Hamilton is a port city in the Canadian province of Ontario. Conceived by George Hamilton when he purchased the Durand farm shortly after the War of 1812, Hamilton has become the centre of a densely populated and industrialized region at the west end of Lake Ontario known as the Golden Horseshoe...
Professor Barney's 25-page research paper in the International Journal of Olympic Studies indicates podia were first used at the 1930 British Empire Games (now Commonwealth Games
The Commonwealth Games is an international, multi-sport event involving athletes from the Commonwealth of Nations. The event was first held in 1930 and takes place every four years....
) in Hamilton and subsequently during the 1932 Olympic Summer Games in Los Angeles and Winter Games in Lake Placid.
Usage in motorsport
In many forms of motorsport, the three top-placed drivers in a race stand on a podium for the trophy ceremony. In an international series, the national anthem of the winning driver, and the winning team or constructor may be played and the flags of the drivers' countries are hoisted above them.
Following the presentation of the trophies, the drivers will often spray champagne over each other and their team-members watching below, a tradition started by Dan Gurney
Daniel Sexton Gurney is an American racing driver, race car constructor, and team owner.The son of a Metropolitan Opera star, he was born in Port Jefferson, New York, but moved to California as a teenager...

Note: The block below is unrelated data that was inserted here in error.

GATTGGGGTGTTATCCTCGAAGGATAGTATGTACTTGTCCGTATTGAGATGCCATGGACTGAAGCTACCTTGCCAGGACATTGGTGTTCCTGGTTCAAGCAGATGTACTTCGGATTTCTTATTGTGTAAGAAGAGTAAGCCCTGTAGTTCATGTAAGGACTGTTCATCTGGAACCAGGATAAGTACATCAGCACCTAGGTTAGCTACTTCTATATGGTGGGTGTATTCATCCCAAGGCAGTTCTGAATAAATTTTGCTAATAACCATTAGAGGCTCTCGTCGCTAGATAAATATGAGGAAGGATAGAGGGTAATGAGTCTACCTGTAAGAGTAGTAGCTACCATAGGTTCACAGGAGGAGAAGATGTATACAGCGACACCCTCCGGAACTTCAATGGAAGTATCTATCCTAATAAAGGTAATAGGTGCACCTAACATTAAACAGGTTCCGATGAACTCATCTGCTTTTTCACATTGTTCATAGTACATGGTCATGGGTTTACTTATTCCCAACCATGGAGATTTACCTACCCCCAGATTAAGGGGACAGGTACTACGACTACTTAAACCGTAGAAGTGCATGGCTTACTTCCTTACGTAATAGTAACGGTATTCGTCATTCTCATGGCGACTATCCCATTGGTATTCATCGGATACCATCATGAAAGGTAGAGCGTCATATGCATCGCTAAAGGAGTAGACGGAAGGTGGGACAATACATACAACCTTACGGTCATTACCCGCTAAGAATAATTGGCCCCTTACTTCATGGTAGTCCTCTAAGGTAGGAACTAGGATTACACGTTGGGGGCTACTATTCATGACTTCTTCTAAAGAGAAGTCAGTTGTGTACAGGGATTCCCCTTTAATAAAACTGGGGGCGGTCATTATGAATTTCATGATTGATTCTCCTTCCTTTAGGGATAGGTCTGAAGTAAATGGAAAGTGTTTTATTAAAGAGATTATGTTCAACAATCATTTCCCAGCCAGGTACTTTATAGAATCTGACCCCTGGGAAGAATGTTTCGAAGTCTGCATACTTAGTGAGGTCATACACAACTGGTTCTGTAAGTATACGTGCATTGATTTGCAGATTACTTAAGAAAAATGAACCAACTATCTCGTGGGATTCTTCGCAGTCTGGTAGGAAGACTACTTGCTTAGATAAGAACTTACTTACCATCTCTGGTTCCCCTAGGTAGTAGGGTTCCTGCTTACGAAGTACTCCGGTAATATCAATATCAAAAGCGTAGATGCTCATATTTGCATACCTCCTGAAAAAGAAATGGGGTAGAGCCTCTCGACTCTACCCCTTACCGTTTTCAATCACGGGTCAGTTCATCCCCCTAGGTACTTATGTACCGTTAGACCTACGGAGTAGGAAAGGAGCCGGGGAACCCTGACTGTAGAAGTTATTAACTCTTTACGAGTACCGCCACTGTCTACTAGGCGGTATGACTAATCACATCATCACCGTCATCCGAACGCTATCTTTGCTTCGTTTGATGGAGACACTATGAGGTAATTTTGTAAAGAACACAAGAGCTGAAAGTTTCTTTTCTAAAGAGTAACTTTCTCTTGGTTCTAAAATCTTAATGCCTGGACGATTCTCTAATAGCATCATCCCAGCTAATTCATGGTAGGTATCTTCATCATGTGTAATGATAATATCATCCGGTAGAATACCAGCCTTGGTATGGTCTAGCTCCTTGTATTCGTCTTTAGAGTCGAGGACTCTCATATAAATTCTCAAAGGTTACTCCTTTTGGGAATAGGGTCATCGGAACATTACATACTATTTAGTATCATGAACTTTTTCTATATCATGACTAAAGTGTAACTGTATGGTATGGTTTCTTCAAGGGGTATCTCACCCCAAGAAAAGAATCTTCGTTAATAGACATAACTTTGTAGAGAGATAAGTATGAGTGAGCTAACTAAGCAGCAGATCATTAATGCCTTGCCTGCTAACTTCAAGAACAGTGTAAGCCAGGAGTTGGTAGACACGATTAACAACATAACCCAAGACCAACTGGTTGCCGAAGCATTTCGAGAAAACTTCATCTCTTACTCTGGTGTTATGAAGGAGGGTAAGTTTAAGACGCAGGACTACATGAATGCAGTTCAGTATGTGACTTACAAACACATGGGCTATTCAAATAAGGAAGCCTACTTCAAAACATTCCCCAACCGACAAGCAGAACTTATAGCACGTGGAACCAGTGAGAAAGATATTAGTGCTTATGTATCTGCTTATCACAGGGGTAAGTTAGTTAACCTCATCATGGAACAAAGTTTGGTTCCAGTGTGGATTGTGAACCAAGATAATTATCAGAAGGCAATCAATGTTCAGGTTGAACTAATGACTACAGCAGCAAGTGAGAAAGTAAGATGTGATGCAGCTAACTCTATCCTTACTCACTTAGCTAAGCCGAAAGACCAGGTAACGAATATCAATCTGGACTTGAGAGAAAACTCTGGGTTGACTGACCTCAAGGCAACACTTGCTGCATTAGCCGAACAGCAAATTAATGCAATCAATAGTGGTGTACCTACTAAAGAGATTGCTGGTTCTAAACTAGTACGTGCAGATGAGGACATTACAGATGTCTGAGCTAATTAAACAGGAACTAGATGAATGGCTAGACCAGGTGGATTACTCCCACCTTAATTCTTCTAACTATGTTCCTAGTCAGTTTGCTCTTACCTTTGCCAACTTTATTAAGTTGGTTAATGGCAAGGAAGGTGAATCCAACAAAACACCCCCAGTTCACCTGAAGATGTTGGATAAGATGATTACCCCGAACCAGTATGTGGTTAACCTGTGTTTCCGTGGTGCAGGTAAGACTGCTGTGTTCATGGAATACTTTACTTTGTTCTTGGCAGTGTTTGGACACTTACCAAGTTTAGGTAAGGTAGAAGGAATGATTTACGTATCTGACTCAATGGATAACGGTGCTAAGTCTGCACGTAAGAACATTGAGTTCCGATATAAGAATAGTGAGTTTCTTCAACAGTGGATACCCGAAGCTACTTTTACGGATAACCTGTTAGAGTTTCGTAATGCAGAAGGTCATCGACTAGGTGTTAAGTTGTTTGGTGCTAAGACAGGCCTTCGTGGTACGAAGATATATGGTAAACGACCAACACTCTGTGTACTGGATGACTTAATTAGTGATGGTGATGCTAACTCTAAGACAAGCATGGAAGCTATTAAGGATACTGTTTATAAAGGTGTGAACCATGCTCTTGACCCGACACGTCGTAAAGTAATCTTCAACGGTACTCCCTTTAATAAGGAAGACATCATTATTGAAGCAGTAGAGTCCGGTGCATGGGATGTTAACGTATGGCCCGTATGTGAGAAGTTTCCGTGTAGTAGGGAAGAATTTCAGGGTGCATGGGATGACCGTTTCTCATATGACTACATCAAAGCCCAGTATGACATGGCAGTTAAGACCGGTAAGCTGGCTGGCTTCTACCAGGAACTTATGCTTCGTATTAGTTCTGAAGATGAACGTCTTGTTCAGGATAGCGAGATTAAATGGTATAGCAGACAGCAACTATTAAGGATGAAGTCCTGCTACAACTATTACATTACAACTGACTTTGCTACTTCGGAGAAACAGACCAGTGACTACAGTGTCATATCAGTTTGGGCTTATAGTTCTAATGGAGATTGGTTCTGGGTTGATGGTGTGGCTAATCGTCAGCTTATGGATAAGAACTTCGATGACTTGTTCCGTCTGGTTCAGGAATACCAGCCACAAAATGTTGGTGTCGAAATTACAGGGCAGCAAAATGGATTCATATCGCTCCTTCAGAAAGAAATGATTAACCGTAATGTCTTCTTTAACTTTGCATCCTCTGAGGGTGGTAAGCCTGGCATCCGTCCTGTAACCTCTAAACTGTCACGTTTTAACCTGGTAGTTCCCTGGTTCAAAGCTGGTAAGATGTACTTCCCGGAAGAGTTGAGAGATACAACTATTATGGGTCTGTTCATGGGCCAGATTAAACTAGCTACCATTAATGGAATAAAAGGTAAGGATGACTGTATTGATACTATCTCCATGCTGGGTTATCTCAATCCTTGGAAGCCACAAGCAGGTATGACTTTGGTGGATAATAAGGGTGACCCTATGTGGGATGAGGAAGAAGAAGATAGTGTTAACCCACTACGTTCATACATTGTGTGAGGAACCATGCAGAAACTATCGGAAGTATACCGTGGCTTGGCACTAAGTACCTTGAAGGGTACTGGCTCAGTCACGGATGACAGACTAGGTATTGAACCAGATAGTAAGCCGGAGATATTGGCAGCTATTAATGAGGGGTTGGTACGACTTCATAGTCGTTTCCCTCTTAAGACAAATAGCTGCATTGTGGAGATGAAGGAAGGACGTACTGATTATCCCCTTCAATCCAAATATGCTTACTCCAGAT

following the 1967 24 Hours of Le Mans
1967 24 Hours of Le Mans
The 1967 24 Hours of Le Mans was the 35th Grand Prix of Endurance, and took place on June 10 and 11 1967. It was also the seventh round of the World Sportscar Championship....
race. The drivers will generally refrain from spraying champagne if a fatality or major accident occurs during the event.
The term has become common parlance in the media, where a driver may be said to "be heading for a podium finish" or "just missing out on a podium" when he is heading for, or just misses out on a top three finish.
The National Association for Stock Car Auto Racing is a family-owned and -operated business venture that sanctions and governs multiple auto racing sports events. It was founded by Bill France Sr. in 1947–48. As of 2009, the CEO for the company is Brian France, grandson of the late Bill France Sr...
Sprint Cup Series, the highest level of stock car racing in the United States, does not have a three-person podium. Instead the winning driver and team celebrate in victory lane.
The IRL IndyCar Series
The IZOD IndyCar Series is the premier level of American open wheel racing. The current championship, founded by Indianapolis Motor Speedway owner Tony George, began in 1996 as a competitor to CART known as the Indy Racing League . Citing CART's increasing reliance on expensive machinery and...
does not use a podium at the Indianapolis 500
The Indianapolis 500-Mile Race, also known as the Indianapolis 500, the 500 Miles at Indianapolis, the Indy 500 or The 500, is an American automobile race, held annually, typically on the last weekend in May at the Indianapolis Motor Speedway in Speedway, Indiana...
or the Bombardier Learjet 550. The Indy 500 has a long tradition of the winning driver and team celebrating in victory lane, while Texas Motor Speedway
Texas Motor Speedway
Texas Motor Speedway is a speedway located in the northernmost portion of the U.S. city of Fort Worth, Texas – the portion located in Denton County, Texas....
president Eddie Gossage has stated that victory lane should be reserved for the winner of the race. However, the series does use a podium at all other races.